Sunday, December 8, 2013

power management - hibernation key(s)

I recently encountered a HP Pavilion for which a good friend wanted hibernation capacity. Ideally, hibernation would result from an idle state (eg., when a user steps away from their system for a number of minutes) and/or when hibernation was selected by the user (a menu item or a hotkey). The process gave me a chance to step through key bindings and power management configuration.


I expected hibernation to really be two functions - hibernation, and resuming from hibernation, equally important. And both could have subsections which might include: 1) hardware settings (eg. having a swap file for suspending to a disk), 2) boot settings (eg. grub/lilo), 3) daemon settings for whatever daemon alerted the kernel (possibly many options), 4) key bindings 5) inactivity time-out.
NB: Currently having hardware issues with full hibernation, so this entry ends with "suspending". Upgrade to full hibernation downstream.

1. swap

For hibernation, a swap partition is the easiest, though supposedly a swap file can be configured with enough work. I checked in cfdisk, and noted that my friend had more than two gigs of swap partition on /dev/sda2. /Etc/fstab was properly configured as well. Otherwise, mkswap and swapon, possibly followed by a fresh genfstab, would be accomplished in this step.

2. boot

This guy is running ArchLinux with grub, so I looked here, followed by:
# nano /etc/default/grub

# grub-mkconfig -o /boot/grub/grub.cfg
I got a couple of errors when updating grub, thanks apparently to this bug, but these cleared with an update to his system (pacman -Syu) the following day.

3. daemon

What to use to notify the kernel? Certainly, acpid and/or pm-utils are what most will choose. However, it's not necessary in this case. Arch's use of systemd already handles some power events without another daemon. Per this helpful page, I changed the login process, uncommenting the relevant hibernation line and restarting systemd:
# nano /etc/systemd/logind.conf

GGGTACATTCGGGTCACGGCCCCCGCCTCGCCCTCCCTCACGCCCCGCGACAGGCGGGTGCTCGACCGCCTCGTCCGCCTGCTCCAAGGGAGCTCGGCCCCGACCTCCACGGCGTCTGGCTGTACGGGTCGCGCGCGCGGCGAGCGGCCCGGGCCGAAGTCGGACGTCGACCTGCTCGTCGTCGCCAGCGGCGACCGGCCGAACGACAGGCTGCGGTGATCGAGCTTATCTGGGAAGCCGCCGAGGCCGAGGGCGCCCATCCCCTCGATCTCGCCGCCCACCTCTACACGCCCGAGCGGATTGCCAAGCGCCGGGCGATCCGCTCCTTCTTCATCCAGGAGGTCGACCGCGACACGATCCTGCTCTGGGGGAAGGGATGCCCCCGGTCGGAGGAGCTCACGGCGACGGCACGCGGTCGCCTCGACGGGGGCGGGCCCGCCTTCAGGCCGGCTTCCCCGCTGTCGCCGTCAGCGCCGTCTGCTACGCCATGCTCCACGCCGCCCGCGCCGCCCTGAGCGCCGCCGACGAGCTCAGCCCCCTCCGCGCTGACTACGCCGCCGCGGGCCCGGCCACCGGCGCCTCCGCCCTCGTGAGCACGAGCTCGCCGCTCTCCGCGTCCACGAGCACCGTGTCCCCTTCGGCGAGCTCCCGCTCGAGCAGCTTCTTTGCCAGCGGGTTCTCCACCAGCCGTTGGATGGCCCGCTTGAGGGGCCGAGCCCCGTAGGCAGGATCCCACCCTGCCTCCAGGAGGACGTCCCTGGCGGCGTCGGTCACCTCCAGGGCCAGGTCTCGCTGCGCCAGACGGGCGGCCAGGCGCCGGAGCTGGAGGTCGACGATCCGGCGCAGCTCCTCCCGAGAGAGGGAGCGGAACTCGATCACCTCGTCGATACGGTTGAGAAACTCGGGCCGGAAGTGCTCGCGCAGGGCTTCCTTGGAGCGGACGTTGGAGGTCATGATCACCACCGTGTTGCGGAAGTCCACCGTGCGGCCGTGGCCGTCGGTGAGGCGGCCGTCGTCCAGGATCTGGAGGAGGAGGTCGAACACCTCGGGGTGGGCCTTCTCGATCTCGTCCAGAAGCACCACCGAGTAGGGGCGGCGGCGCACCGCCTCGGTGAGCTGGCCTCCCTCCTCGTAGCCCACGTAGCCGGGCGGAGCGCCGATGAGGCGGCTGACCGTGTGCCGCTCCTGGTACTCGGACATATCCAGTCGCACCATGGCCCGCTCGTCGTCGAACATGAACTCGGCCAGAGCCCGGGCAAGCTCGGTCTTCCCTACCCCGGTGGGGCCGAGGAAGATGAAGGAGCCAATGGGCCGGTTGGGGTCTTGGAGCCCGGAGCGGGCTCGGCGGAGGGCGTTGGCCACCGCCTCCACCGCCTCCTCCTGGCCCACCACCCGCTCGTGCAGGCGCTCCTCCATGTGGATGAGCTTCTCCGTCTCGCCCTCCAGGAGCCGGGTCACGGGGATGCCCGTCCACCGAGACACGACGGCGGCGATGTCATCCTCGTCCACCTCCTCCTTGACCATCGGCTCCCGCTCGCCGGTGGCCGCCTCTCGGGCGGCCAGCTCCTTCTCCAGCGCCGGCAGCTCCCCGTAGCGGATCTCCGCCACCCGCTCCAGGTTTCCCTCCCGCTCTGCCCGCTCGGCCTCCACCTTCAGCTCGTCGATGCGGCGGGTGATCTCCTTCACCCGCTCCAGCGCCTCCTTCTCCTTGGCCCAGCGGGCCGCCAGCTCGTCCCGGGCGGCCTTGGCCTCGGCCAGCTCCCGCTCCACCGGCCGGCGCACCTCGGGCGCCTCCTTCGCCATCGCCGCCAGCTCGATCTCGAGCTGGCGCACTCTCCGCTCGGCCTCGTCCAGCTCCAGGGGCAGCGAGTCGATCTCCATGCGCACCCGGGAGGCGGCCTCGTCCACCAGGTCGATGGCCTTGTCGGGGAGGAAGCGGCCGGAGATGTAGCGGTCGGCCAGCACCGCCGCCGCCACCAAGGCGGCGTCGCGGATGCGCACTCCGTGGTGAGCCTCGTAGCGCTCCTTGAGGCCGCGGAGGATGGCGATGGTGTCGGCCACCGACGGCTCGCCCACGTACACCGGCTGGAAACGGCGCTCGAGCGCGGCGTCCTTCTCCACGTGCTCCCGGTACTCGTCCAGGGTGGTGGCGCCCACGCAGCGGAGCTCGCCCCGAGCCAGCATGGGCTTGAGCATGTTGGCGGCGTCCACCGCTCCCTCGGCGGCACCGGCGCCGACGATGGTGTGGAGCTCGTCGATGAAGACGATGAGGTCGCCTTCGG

# systemctl restart systemd-logind
No other daemons than systemd are needed with systemd installed. What's accomplished at this step is hibernate service enablement, but not activation. To activate through systemd we need a systemd service file telling it what to do, possibly a cron job, and possibly a key binding. Properly configured, the command to initiate hibernation is $ systemctl hibernate, and for suspension $ systemctl suspend. Select one of these to go through the configuration steps -- binding to a key, possibly, to a cron job, possibly a systemd service file, etc.

3a. privileges

One expects privilege confusion with users taking daemon actions, so a check of group membership is wise. On the other hand, according to this page about systemd, polkit is required for user privileges to run hibernation or suspend --- adding users to groups such as "disk" can actually cause conflicts. YMMV, it appears. In lieu of polkit, simply granting ourselves a specific privilege in /etc/sudoers, eg "username ALL=NOPASSWD: /usr/bin/systemctl", also should work.

4. keys

A non-standard KB-0630 enhanced keyboard with a separate hibernation key, so pretty sweet. Per this page, installed xbindkeys and hit the hibernation key.
$ xbindkeys -k
[hit the hibernate key]
"(Scheme function)"
m:0x0 + c:150

$ nano .xbindkeysrc
# Suspend system
"systemctl suspend"

$ nano .xinitrc (or .icewm/startup)
xbindkeys &

5. idle time

# nano /etc/systemd/logind.conf

# systemctl restart systemd-logind

This worked, except that it would go to sleep in 20 minutes, idle or not.

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